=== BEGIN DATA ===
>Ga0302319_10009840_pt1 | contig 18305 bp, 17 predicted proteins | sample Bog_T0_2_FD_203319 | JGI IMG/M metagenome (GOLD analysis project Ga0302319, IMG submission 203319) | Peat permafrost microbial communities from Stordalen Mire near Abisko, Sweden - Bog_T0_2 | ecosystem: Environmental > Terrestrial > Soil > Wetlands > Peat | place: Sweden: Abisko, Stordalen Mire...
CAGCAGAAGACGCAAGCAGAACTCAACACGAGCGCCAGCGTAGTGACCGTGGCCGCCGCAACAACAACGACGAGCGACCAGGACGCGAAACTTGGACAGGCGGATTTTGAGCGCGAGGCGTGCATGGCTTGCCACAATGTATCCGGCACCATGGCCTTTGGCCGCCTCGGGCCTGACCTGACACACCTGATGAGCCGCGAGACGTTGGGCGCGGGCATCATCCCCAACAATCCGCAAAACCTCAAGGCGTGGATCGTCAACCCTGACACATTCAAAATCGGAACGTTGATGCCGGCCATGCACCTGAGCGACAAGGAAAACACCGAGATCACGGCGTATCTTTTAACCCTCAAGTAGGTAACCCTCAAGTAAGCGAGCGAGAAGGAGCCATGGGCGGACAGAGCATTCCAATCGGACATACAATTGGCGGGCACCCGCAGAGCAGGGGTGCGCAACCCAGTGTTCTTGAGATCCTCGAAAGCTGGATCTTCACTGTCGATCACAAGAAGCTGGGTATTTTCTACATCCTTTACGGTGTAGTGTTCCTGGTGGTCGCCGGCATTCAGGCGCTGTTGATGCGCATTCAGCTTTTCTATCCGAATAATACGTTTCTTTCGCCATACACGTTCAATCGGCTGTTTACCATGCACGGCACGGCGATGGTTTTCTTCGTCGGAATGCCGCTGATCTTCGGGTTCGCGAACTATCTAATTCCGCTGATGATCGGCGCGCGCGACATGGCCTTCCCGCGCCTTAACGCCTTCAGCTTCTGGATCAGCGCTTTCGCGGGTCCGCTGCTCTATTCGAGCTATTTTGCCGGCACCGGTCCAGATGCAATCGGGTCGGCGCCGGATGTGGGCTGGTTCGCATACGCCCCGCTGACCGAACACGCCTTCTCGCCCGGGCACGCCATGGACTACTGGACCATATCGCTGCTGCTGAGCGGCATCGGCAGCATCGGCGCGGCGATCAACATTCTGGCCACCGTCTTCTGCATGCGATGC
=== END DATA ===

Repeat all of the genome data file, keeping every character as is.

>Ga0302319_10009840_pt1 | contig 18305 bp, 17 predicted proteins | sample Bog_T0_2_FD_203319 | JGI IMG/M metagenome (GOLD analysis project Ga0302319, IMG submission 203319) | Peat permafrost microbial communities from Stordalen Mire near Abisko, Sweden - Bog_T0_2 | ecosystem: Environmental > Terrestrial > Soil > Wetlands > Peat | place: Sweden: Abisko, Stordalen Mire...
CAGCAGAAGACGCAAGCAGAACTCAACACGAGCGCCAGCGTAGTGACCGTGGCCGCCGCAACAACAACGACGAGCGACCAGGACGCGAAACTTGGACAGGCGGATTTTGAGCGCGAGGCGTGCATGGCTTGCCACAATGTATCCGGCACCATGGCCTTTGGCCGCCTCGGGCCTGACCTGACACACCTGATGAGCCGCGAGACGTTGGGCGCGGGCATCATCCCCAACAATCCGCAAAACCTCAAGGCGTGGATCGTCAACCCTGACACATTCAAAATCGGAACGTTGATGCCGGCCATGCACCTGAGCGACAAGGAAAACACCGAGATCACGGCGTATCTTTTAACCCTCAAGTAGGTAACCCTCAAGTAAGCGAGCGAGAAGGAGCCATGGGCGGACAGAGCATTCCAATCGGACATACAATTGGCGGGCACCCGCAGAGCAGGGGTGCGCAACCCAGTGTTCTTGAGATCCTCGAAAGCTGGATCTTCACTGTCGATCACAAGAAGCTGGGTATTTTCTACATCCTTTACGGTGTAGTGTTCCTGGTGGTCGCCGGCATTCAGGCGCTGTTGATGCGCATTCAGCTTTTCTATCCGAATAATACGTTTCTTTCGCCATACACGTTCAATCGGCTGTTTACCATGCACGGCACGGCGATGGTTTTCTTCGTCGGAATGCCGCTGATCTTCGGGTTCGCGAACTATCTAATTCCGCTGATGATCGGCGCGCGCGACATGGCCTTCCCGCGCCTTAACGCCTTCAGCTTCTGGATCAGCGCTTTCGCGGGTCCGCTGCTCTATTCGAGCTATTTTGCCGGCACCGGTCCAGATGCAATCGGGTCGGCGCCGGATGTGGGCTGGTTCGCATACGCCCCGCTGACCGAACACGCCTTCTCGCCCGGGCACGCCATGGACTACTGGACCATATCGCTGCTGCTGAGCGGCATCGGCAGCATCGGCGCGGCGATCAACATTCTGGCCACCGTCTTCTGCATGCGATGC